Bibio Interview

Bibio’s new album is just lovely. You should go and buy it. During our interview my smoke alarm went off but he was a sport about it.

Buy Mind Bokeh at iTunes now

(c) Three D World – SPA

Bibio is Stephen James Wilkinson. A prolific producer by anyone’s standards, he’s part of a new wave of artists who seem as adept at traditional musical instruments as he is with technology like samplers and computers that assist in the overall production of a sound that’s hard to pigeonhole. Lazily, the sounds on his new album Mind Bokeh could be described as a mish-mash between Peter Frampton and Boards of Canada but it’s in the title of the LP that we get a much clearer understanding of his influence and purpose on this, his second LP for Warp Records.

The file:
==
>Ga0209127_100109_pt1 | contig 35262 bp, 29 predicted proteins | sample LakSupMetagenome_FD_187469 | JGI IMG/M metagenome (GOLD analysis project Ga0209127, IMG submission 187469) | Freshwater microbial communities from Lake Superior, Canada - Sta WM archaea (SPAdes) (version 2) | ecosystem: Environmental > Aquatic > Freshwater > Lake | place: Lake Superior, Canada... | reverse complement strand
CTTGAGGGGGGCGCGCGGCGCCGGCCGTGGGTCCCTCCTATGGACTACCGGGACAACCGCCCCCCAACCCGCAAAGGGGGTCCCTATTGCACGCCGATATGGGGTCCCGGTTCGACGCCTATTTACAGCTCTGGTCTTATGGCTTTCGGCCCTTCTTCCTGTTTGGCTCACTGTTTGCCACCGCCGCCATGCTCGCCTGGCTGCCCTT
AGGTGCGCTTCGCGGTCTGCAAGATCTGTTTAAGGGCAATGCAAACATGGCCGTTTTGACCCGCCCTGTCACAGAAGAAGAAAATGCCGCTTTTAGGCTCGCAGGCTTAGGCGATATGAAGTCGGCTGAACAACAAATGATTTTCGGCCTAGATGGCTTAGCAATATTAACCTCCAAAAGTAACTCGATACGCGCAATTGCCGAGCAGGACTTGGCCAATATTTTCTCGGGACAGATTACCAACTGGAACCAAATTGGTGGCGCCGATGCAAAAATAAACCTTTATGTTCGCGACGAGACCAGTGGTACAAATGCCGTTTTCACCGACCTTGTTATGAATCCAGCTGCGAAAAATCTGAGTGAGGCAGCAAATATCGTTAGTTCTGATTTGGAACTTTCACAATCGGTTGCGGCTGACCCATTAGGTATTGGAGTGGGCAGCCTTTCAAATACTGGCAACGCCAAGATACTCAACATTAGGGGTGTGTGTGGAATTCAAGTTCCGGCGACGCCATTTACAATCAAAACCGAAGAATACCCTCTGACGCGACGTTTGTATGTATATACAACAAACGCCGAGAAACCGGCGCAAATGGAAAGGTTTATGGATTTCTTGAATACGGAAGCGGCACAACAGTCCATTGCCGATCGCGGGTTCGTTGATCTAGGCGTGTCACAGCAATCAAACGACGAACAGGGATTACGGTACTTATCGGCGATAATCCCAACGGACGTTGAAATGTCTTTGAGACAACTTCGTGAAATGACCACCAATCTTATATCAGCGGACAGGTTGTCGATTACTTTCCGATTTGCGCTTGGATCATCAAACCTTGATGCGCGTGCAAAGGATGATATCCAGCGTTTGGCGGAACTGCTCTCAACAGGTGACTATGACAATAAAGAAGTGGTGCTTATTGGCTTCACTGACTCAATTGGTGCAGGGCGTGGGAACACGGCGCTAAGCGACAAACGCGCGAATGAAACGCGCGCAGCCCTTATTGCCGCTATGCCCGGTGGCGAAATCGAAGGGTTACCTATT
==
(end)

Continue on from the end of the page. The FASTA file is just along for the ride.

‘Bokeh’ (pronounced like ‘bouquet’) is the out of focus region of a photograph. In Japanese it means haze, blur, or even dementia and in this case, the artist is keen on exploring neurological pathways where people experience feelings through sound, somewhat akin to synaesthesia.

“I came across the term fairly early on or maybe mid way (through making the album)”, says Wilkinson. “I have been aware of the effects as long as I can remember but never knew what the term was. Bokeh Is used to describe the spots of light that’s used on my album cover but it’s also used to describe the blurred part of a photograph, like in a portrait where the background is out of focus.”

He’d noticed this effect in films and documentaries before and describes it as “an abstraction of the real world… it’s turned in to a geometric form.”